A University of Arizona group's analysis suggests simple measures of affordability or home prices, on their own, don’t tell the whole story about whether a city can be called affordable, especially when looking at housing costs relative to income.
In Tucson, often characterized as “cheap” or affordable, breaking down how much those in different income groups are spending on keeping a roof over their head gives a better idea of the city’s housing landscape. The Making Action Possible (MAP) Arizona Dashboard, run through the University of Arizona’s Eller College of Management, found that Tucsonans in the metropolitan statistical area who earn the least were having a harder time finding affordable housing compared with Arizona and the nation in 2017.
Economist and MAP program coordinator Jennifer Pullen says the standard measure for housing cost burden is when a household spends more than 30% of its income on housing, including things like utilities, taxes and insurance.
“Homes that are housing cost burdened tend to struggle to pay for other necessities, like child care, health care, food, transportation,” Pullen said.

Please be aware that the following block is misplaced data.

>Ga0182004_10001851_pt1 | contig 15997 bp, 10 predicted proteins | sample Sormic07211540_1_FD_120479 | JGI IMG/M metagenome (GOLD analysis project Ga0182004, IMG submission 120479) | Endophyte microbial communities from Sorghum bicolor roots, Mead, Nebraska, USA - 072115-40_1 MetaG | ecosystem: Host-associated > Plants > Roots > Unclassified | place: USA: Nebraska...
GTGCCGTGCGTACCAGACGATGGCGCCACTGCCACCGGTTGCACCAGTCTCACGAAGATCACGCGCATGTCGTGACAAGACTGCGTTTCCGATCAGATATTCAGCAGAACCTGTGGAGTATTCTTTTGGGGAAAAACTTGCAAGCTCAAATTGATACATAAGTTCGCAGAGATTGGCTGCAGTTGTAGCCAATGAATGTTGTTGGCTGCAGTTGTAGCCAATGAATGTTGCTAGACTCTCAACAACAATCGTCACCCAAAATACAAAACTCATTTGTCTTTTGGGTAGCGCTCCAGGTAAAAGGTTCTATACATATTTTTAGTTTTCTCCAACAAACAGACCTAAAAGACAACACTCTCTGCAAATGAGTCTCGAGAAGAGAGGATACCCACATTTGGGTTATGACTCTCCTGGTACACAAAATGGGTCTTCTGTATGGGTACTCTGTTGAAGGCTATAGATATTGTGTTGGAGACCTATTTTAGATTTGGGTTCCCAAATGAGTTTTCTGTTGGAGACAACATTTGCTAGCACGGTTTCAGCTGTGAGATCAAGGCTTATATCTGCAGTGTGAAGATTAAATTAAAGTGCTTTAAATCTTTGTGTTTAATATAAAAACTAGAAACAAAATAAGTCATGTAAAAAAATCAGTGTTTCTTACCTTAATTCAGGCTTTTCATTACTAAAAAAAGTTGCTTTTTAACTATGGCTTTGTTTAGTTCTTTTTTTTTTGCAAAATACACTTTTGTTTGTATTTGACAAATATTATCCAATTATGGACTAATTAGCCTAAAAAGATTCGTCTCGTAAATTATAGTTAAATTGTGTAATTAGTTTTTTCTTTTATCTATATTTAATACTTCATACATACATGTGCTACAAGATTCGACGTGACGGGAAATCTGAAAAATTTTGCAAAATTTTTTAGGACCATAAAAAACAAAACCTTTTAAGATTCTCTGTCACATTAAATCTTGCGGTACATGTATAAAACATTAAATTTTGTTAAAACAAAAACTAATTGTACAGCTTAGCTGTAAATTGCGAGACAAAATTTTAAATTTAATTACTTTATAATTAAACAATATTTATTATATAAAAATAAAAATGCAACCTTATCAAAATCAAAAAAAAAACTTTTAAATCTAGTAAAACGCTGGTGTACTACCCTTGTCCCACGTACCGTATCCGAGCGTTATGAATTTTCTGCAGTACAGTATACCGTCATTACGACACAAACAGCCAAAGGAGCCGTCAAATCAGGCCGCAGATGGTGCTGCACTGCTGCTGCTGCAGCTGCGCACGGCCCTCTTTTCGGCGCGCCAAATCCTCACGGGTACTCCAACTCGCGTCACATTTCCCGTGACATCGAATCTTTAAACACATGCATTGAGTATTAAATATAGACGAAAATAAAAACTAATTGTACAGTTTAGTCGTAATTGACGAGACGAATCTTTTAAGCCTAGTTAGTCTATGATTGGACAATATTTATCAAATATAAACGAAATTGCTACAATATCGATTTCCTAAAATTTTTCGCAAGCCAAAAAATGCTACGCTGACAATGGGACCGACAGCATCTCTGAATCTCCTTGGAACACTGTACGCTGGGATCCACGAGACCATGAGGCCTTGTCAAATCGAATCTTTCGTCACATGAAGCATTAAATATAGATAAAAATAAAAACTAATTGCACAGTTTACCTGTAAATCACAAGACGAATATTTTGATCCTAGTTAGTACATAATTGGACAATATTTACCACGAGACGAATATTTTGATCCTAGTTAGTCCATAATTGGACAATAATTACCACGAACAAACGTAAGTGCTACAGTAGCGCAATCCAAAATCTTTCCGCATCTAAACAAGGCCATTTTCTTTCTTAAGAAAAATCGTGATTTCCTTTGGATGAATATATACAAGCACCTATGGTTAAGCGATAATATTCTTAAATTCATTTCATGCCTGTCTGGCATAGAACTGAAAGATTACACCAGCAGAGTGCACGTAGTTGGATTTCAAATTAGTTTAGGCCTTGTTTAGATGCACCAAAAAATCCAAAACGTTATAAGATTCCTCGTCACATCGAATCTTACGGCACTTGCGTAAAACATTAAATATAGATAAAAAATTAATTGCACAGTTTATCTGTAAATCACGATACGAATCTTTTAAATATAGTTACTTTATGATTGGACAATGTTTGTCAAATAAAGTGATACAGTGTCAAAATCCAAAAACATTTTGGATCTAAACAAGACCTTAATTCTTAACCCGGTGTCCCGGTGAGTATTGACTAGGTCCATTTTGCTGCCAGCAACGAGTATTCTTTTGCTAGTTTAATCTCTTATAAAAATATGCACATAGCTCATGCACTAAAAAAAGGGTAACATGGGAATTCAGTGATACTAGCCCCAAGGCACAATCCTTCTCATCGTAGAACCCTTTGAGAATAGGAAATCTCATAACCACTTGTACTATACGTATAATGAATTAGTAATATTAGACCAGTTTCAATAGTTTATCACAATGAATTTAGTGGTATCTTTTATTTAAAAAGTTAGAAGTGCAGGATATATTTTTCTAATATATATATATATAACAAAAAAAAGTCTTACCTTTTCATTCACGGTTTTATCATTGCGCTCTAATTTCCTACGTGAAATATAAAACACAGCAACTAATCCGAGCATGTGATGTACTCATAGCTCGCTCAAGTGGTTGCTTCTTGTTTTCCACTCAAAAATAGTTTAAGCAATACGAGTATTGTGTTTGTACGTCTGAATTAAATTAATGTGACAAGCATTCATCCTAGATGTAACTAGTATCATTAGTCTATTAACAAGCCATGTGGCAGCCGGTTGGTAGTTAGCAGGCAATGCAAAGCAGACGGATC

In Tucson, that’s 34.1% of all households, or about 132,000. That ranked Tucson ninth, just ahead of Portland, out of a set of 12 peer metropolitan statistical areas in the West tracked in the MAP Dashboard.
The group goes further by breaking down housing cost burden based on income. Households in the Tucson metro area earning less than $20,000 a year make up 14.6% of those burdened by housing costs. That’s higher than in Arizona (11.8%) and the U.S. (11.9%).
“This tells us that those in our lower-income bracket struggle to find affordable housing, relative to the nation,” Pullen said.
On the flip side, the proportion of the city's highest earners among Tucson households burdened by housing costs is lower in Tucson compared with the state and country.
Tucson follows the nationwide trend in having about double the share of housing cost-burdened renters to homeowners, at 52.8% and 23.4%, respectively, according to Pullen. She said that renters' share of housing cost burden has increased substantially over the previous 17 years.
Pullen said housing affordability is decreasing in Tucson, as home prices rise and wages don't keep pace, but that Tucson still fares decently well when looking at housing affordability measures and home prices compared to its peer metropolitan areas, especially when looking at families earning the median income of around $60,000.
It's Tucsonans earning the least who face a bigger obstacle to keeping the costs of housing reasonable.